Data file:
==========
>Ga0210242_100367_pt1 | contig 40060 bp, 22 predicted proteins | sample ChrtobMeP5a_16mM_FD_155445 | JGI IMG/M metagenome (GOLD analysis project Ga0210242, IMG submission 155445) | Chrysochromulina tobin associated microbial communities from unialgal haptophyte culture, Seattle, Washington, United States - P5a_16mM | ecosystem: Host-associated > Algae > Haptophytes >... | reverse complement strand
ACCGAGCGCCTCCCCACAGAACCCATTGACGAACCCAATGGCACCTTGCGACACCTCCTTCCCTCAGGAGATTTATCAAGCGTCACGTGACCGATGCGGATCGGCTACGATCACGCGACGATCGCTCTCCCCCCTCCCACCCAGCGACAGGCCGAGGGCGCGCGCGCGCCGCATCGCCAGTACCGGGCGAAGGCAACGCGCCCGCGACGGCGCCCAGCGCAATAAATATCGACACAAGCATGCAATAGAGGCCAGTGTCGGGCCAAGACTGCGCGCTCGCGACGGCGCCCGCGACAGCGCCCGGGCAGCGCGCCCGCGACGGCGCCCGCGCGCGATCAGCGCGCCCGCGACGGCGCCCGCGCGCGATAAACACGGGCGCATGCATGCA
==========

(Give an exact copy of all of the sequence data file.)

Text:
>Ga0210242_100367_pt1 | contig 40060 bp, 22 predicted proteins | sample ChrtobMeP5a_16mM_FD_155445 | JGI IMG/M metagenome (GOLD analysis project Ga0210242, IMG submission 155445) | Chrysochromulina tobin associated microbial communities from unialgal haptophyte culture, Seattle, Washington, United States - P5a_16mM | ecosystem: Host-associated > Algae > Haptophytes >... | reverse complement strand
ACCGAGCGCCTCCCCACAGAACCCATTGACGAACCCAATGGCACCTTGCGACACCTCCTTCCCTCAGGAGATTTATCAAGCGTCACGTGACCGATGCGGATCGGCTACGATCACGCGACGATCGCTCTCCCCCCTCCCACCCAGCGACAGGCCGAGGGCGCGCGCGCGCCGCATCGCCAGTACCGGGCGAAGGCAACGCGCCCGCGACGGCGCCCAGCGCAATAAATATCGACACAAGCATGCAATAGAGGCCAGTGTCGGGCCAAGACTGCGCGCTCGCGACGGCGCCCGCGACAGCGCCCGGGCAGCGCGCCCGCGACGGCGCCCGCGCGCGATCAGCGCGCCCGCGACGGCGCCCGCGCGCGATAAACACGGGCGCATGCATGCA